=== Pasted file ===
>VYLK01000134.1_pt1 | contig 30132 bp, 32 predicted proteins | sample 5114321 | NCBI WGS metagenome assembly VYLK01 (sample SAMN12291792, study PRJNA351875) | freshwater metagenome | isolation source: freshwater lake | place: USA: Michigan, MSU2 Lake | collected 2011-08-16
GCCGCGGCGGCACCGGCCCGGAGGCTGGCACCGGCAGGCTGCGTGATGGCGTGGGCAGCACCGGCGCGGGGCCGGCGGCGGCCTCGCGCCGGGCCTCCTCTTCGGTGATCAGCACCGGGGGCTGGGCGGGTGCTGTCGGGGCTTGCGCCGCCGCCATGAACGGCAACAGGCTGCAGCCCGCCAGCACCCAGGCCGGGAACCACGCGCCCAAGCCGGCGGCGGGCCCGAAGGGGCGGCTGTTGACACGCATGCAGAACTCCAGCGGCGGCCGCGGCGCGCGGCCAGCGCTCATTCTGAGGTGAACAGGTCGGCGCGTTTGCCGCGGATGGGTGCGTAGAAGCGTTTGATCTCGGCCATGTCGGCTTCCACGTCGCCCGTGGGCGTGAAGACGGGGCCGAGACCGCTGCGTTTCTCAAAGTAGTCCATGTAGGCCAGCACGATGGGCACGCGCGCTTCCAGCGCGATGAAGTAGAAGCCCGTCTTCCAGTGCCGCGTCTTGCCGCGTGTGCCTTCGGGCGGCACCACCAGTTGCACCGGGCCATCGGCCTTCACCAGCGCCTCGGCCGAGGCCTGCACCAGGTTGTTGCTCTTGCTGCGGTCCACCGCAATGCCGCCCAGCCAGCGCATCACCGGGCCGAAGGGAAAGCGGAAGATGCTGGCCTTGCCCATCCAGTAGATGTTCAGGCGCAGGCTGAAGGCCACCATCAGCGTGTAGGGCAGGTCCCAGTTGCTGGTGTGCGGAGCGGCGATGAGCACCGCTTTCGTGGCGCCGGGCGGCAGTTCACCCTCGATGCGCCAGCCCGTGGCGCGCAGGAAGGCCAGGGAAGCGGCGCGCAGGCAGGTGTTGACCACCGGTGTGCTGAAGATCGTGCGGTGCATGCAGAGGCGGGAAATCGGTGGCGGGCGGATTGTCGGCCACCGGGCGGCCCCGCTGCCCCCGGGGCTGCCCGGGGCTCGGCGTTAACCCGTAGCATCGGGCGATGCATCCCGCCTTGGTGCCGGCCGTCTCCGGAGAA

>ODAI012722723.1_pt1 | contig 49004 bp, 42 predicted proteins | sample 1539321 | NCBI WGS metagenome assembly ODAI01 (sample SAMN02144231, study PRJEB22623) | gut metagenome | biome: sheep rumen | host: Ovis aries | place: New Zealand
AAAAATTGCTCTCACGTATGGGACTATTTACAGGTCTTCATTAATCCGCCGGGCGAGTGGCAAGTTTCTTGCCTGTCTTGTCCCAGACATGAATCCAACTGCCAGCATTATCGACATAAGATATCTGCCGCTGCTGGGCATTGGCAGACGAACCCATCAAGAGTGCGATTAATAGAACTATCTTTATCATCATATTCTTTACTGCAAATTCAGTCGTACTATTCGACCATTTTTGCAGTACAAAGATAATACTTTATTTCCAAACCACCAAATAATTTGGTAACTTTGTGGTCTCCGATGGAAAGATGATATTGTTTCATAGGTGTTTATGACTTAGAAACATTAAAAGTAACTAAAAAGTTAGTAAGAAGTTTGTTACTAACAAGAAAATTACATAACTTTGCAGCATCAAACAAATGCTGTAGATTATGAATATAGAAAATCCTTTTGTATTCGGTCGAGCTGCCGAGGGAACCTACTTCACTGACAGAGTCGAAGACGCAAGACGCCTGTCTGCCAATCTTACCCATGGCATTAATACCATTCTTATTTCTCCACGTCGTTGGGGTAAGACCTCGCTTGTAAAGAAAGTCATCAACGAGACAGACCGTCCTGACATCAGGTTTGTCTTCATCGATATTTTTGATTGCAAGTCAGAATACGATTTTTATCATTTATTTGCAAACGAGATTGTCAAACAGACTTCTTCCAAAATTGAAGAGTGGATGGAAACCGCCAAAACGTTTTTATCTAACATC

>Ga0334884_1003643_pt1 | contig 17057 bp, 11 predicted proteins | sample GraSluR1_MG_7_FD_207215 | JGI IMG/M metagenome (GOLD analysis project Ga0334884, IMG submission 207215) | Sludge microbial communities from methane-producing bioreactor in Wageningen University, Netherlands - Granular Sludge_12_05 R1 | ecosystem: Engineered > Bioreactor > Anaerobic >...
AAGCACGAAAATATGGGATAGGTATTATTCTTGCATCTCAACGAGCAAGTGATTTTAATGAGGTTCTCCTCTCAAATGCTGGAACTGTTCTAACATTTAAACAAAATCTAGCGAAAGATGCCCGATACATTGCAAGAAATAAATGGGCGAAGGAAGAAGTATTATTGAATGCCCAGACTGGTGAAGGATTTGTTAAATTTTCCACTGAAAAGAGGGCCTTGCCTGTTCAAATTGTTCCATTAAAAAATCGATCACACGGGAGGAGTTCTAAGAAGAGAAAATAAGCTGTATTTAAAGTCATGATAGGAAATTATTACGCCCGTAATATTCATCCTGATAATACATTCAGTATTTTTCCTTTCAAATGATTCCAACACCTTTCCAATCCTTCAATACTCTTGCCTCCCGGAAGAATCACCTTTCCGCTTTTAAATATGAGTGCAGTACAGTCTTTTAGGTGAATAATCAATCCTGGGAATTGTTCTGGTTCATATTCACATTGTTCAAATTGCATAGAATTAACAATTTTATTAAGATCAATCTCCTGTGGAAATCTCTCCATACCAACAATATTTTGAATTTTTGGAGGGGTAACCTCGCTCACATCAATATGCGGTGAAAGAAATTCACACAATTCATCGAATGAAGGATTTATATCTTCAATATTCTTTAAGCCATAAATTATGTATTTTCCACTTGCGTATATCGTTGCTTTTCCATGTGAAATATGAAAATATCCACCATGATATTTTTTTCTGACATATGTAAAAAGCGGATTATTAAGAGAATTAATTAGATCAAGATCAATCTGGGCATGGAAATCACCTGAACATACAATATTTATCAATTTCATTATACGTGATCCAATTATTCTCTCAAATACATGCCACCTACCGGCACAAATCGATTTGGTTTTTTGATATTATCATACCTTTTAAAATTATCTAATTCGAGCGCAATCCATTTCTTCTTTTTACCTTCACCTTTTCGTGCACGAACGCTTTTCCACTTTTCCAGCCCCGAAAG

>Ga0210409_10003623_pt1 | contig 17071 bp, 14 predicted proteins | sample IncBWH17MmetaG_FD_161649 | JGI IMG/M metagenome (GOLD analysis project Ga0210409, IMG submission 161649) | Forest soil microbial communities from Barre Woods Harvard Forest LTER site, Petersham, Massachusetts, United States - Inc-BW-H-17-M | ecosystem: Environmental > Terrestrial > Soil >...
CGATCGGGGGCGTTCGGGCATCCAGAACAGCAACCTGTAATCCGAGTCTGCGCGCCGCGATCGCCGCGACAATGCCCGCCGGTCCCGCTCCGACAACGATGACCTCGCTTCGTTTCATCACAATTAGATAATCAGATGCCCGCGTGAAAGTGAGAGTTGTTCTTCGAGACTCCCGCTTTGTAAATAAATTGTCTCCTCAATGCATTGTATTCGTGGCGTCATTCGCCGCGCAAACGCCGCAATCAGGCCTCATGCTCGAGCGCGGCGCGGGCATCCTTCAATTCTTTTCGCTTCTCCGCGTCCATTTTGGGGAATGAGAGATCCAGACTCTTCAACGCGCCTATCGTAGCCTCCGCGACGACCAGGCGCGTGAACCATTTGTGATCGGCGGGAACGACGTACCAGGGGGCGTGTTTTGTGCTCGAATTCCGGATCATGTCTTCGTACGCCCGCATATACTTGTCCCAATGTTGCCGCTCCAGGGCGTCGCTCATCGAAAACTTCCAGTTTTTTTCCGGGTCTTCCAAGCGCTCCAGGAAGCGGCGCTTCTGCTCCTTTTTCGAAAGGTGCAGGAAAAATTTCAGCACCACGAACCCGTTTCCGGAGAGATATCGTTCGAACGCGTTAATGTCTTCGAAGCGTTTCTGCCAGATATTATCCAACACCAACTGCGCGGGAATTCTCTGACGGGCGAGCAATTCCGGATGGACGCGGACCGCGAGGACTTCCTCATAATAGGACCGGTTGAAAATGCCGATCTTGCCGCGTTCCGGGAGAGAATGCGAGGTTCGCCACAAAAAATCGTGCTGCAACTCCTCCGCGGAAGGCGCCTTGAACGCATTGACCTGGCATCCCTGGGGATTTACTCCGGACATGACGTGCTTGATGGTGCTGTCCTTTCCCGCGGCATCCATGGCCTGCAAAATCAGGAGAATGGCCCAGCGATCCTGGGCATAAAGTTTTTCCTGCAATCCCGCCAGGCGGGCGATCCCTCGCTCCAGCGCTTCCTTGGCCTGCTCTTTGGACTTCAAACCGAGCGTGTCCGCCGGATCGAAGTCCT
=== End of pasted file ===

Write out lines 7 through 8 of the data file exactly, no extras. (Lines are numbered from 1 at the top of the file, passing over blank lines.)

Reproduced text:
>Ga0210409_10003623_pt1 | contig 17071 bp, 14 predicted proteins | sample IncBWH17MmetaG_FD_161649 | JGI IMG/M metagenome (GOLD analysis project Ga0210409, IMG submission 161649) | Forest soil microbial communities from Barre Woods Harvard Forest LTER site, Petersham, Massachusetts, United States - Inc-BW-H-17-M | ecosystem: Environmental > Terrestrial > Soil >...
CGATCGGGGGCGTTCGGGCATCCAGAACAGCAACCTGTAATCCGAGTCTGCGCGCCGCGATCGCCGCGACAATGCCCGCCGGTCCCGCTCCGACAACGATGACCTCGCTTCGTTTCATCACAATTAGATAATCAGATGCCCGCGTGAAAGTGAGAGTTGTTCTTCGAGACTCCCGCTTTGTAAATAAATTGTCTCCTCAATGCATTGTATTCGTGGCGTCATTCGCCGCGCAAACGCCGCAATCAGGCCTCATGCTCGAGCGCGGCGCGGGCATCCTTCAATTCTTTTCGCTTCTCCGCGTCCATTTTGGGGAATGAGAGATCCAGACTCTTCAACGCGCCTATCGTAGCCTCCGCGACGACCAGGCGCGTGAACCATTTGTGATCGGCGGGAACGACGTACCAGGGGGCGTGTTTTGTGCTCGAATTCCGGATCATGTCTTCGTACGCCCGCATATACTTGTCCCAATGTTGCCGCTCCAGGGCGTCGCTCATCGAAAACTTCCAGTTTTTTTCCGGGTCTTCCAAGCGCTCCAGGAAGCGGCGCTTCTGCTCCTTTTTCGAAAGGTGCAGGAAAAATTTCAGCACCACGAACCCGTTTCCGGAGAGATATCGTTCGAACGCGTTAATGTCTTCGAAGCGTTTCTGCCAGATATTATCCAACACCAACTGCGCGGGAATTCTCTGACGGGCGAGCAATTCCGGATGGACGCGGACCGCGAGGACTTCCTCATAATAGGACCGGTTGAAAATGCCGATCTTGCCGCGTTCCGGGAGAGAATGCGAGGTTCGCCACAAAAAATCGTGCTGCAACTCCTCCGCGGAAGGCGCCTTGAACGCATTGACCTGGCATCCCTGGGGATTTACTCCGGACATGACGTGCTTGATGGTGCTGTCCTTTCCCGCGGCATCCATGGCCTGCAAAATCAGGAGAATGGCCCAGCGATCCTGGGCATAAAGTTTTTCCTGCAATCCCGCCAGGCGGGCGATCCCTCGCTCCAGCGCTTCCTTGGCCTGCTCTTTGGACTTCAAACCGAGCGTGTCCGCCGGATCGAAGTCCT